• What a fun idea 😉

    1. I would spend my time as a child creating short stories. As I grew into a teen those stories turned into poems and song lyrics. I begged my parents for an electric type writer for Christmas when I was a teen, yet they knew my needs better, and I kept writing by hand. As I become a mom, running around with three children three years apart, my writing became journals and letters to my growing boys. Still I never realized writing was my passion, it was just my way of life. When I was in a ladies bible study, reading off one of my answers, a lady said “your sound like a writer.”It was at that moment, 25 years old, homeschooling mama of three that I realized, I am! I have not moved forward with my writing professionally. Fear of rejection, because I have not furthered my education beyond high school, I suppose. But in my darkest hour I used my writing, to save my life, when I began Writing For Joy. I can’t say it is a passion as much as a part of my make up. If I don’t write, I am not myself.

    2. My writing choices have changed over time. I used to love writing fiction. Now I love writing inspirational messages to those that are down. I am currently working on a devotional / bible study for ladies in our community. I also rather enjoy writing articles on a variety of subjects for copywriting sites. Children’s works are my favorite! I love telling stories to children.

    3. I have a hard time finishing material of my own. I run into a wall halfway through. Since I write ‘for me’, once I accomplish whatever emotion or feeling I was seeking has been down on paper, I find the drive is no longer there to finish my own work.

    Making a living with writing is my biggest wish. I am ill and can’t work out of the home, making more than a couple dollars an article would be my dream come true! But I must finish something first. Diligence, must be diligent!

    • Hi Writingforjoy,

      Thanks for participating. A typewriter *sigh*. You know, I’ve always wanted one of those… or a steampunk keyboard with typewriter keys at the very least. I find it a much more inspiring medium, and writing by hand is much too slow for me when I’m working on longer projects.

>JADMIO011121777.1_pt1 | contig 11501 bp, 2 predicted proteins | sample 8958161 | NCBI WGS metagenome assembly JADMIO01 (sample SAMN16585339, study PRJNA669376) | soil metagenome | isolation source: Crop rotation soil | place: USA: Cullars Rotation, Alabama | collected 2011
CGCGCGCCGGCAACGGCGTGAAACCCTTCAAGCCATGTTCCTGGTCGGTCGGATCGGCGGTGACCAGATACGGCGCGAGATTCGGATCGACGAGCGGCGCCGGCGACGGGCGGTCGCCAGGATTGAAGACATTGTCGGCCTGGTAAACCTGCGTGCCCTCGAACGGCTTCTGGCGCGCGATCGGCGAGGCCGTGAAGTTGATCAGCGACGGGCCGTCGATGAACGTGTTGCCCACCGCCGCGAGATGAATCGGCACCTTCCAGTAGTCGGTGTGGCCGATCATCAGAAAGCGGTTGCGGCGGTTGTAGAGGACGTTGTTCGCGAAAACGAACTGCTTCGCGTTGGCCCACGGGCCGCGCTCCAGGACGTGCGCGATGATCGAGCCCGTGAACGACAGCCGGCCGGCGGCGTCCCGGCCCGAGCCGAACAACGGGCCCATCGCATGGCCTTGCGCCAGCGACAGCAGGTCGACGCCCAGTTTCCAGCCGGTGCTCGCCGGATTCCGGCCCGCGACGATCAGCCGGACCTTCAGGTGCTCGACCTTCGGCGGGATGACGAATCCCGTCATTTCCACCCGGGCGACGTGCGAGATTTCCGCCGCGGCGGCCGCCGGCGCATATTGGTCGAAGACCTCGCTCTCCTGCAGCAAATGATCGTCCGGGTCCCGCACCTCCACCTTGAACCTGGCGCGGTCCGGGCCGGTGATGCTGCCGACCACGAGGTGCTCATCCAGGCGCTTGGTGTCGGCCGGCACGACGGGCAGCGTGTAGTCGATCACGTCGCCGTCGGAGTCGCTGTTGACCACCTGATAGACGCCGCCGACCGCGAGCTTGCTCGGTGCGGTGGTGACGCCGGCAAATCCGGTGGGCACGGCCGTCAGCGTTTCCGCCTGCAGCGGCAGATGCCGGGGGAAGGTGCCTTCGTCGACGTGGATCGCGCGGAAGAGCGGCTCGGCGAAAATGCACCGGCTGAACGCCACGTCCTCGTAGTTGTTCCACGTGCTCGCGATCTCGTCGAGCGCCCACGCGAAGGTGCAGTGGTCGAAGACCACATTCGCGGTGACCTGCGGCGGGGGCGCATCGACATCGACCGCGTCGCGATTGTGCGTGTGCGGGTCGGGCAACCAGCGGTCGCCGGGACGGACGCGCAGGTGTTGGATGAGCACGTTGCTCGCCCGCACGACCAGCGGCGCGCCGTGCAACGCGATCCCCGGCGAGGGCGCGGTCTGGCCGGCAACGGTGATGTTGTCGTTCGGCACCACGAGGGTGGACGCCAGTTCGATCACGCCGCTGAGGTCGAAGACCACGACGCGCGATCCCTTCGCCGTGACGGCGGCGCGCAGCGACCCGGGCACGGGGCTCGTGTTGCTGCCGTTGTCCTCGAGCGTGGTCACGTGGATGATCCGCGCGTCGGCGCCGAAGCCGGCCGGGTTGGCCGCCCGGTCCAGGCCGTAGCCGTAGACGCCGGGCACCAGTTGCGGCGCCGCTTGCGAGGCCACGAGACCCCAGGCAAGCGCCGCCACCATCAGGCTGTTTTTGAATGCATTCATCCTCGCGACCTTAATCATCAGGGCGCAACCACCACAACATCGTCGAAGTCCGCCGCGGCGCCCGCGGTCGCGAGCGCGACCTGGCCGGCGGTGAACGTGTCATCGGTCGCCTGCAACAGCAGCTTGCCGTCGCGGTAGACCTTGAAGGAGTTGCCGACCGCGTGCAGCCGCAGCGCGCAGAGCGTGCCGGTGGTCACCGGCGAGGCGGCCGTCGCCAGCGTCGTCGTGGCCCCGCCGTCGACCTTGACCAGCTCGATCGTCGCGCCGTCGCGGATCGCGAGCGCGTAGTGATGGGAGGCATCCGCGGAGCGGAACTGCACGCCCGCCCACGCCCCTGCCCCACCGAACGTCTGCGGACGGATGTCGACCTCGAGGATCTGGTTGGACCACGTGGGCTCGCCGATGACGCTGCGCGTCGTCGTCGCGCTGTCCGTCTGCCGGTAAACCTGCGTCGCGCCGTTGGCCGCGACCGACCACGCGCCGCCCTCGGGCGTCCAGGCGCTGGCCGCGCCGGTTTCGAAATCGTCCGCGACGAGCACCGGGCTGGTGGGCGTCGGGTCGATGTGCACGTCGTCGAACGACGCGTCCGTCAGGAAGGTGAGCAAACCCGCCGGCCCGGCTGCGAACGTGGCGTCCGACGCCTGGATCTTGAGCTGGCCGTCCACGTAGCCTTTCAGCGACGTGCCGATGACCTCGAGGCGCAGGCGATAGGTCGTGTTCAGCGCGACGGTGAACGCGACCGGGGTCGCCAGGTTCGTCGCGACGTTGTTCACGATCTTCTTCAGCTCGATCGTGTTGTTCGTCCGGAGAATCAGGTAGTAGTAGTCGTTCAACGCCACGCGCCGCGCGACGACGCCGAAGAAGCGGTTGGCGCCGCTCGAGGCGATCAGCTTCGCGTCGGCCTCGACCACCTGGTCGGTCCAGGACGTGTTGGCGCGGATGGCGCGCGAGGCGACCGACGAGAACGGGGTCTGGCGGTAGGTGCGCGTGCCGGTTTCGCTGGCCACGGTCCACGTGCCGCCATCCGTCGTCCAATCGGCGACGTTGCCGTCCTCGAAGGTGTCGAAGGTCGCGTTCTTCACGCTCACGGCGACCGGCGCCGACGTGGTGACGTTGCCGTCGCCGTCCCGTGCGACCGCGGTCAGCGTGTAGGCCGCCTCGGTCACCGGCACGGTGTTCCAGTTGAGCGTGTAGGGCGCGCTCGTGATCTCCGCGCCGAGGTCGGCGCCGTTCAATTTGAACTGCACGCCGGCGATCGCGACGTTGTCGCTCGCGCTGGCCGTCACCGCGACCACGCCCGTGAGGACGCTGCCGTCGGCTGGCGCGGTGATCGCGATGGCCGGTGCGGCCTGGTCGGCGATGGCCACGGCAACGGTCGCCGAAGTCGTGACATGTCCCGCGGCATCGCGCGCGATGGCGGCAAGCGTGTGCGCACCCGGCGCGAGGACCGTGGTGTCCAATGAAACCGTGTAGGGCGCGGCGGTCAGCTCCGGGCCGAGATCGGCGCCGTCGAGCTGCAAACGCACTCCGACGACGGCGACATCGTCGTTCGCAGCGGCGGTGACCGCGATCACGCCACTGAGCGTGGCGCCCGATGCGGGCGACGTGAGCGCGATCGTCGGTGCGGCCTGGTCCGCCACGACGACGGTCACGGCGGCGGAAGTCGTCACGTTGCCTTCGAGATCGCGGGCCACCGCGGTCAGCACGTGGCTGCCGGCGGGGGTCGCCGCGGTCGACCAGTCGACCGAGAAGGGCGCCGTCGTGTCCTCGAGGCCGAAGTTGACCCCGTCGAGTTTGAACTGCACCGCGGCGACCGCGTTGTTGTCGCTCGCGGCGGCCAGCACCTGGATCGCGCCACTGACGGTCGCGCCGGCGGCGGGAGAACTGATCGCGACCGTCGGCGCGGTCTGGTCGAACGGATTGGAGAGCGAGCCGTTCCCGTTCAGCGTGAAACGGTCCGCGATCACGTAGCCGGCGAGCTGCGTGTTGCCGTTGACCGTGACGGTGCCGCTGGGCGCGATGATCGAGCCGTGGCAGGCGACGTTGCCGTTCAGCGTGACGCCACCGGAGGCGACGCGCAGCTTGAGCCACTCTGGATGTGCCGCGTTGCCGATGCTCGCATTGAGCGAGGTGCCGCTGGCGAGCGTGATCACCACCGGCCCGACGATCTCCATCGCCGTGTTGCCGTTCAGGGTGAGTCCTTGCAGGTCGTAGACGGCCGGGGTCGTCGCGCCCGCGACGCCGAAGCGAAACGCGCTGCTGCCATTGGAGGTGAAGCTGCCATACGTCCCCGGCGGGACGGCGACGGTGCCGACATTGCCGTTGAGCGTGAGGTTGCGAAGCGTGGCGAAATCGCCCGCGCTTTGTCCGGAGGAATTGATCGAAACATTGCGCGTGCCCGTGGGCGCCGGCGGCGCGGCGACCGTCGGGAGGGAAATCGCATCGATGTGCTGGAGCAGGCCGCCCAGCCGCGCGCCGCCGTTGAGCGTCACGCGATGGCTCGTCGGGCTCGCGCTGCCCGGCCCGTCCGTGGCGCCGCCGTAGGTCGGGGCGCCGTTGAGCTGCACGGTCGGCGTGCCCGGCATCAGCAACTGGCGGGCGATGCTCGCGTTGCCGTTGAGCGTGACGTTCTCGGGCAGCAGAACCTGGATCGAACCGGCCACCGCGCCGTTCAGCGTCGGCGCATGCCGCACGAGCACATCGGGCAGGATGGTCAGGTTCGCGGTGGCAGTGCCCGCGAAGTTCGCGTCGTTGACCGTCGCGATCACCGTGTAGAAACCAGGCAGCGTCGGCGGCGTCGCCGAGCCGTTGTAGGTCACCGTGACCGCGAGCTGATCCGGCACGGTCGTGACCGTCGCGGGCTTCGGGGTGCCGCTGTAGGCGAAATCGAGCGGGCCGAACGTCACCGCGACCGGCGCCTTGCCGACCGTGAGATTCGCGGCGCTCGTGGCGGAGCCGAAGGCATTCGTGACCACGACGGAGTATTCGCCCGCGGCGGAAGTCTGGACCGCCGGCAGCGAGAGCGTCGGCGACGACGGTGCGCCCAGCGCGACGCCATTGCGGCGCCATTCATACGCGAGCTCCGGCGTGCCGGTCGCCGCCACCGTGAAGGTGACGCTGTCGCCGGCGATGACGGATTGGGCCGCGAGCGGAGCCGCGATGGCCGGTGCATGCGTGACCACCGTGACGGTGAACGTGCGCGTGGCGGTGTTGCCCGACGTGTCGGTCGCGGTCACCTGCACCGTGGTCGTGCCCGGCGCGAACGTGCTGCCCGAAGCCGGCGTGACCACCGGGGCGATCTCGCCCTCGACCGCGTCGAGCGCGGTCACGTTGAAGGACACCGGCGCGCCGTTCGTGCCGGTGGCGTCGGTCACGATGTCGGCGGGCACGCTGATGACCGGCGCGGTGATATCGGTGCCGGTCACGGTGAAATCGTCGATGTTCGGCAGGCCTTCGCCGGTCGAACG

I find it very interesting that your preferred method of writing has changed over time. Do you think this is sparked by specific events in your life, or is it just a gradual change?


      • Hi there Dianna,
        I think my preferred method of writing has changed, because the seasons in my life, have changed me.
        Also, because I never really looked at writing as my passion, but something I was. Hope that makes sense 🙂


        • Hi Shaey,

          That makes sense. I’ve definitely noticed that what I spend the most time writing depends on where I am in my life, but I always come back to fiction as my favourite. I tend to write a lot more poetry when I’m depressed and more non-fiction when I’m panicked about money because there’s more of a market for it.

          Thanks for your input,

  • Oh my gosh, I wrote a book! Sorry.
    I hit post before my questions.

    1. You say your days have been busy, is it all writing?

    2. What is your favorite writing to do and is this your source of income?

    3. Do you make money with your blog and how?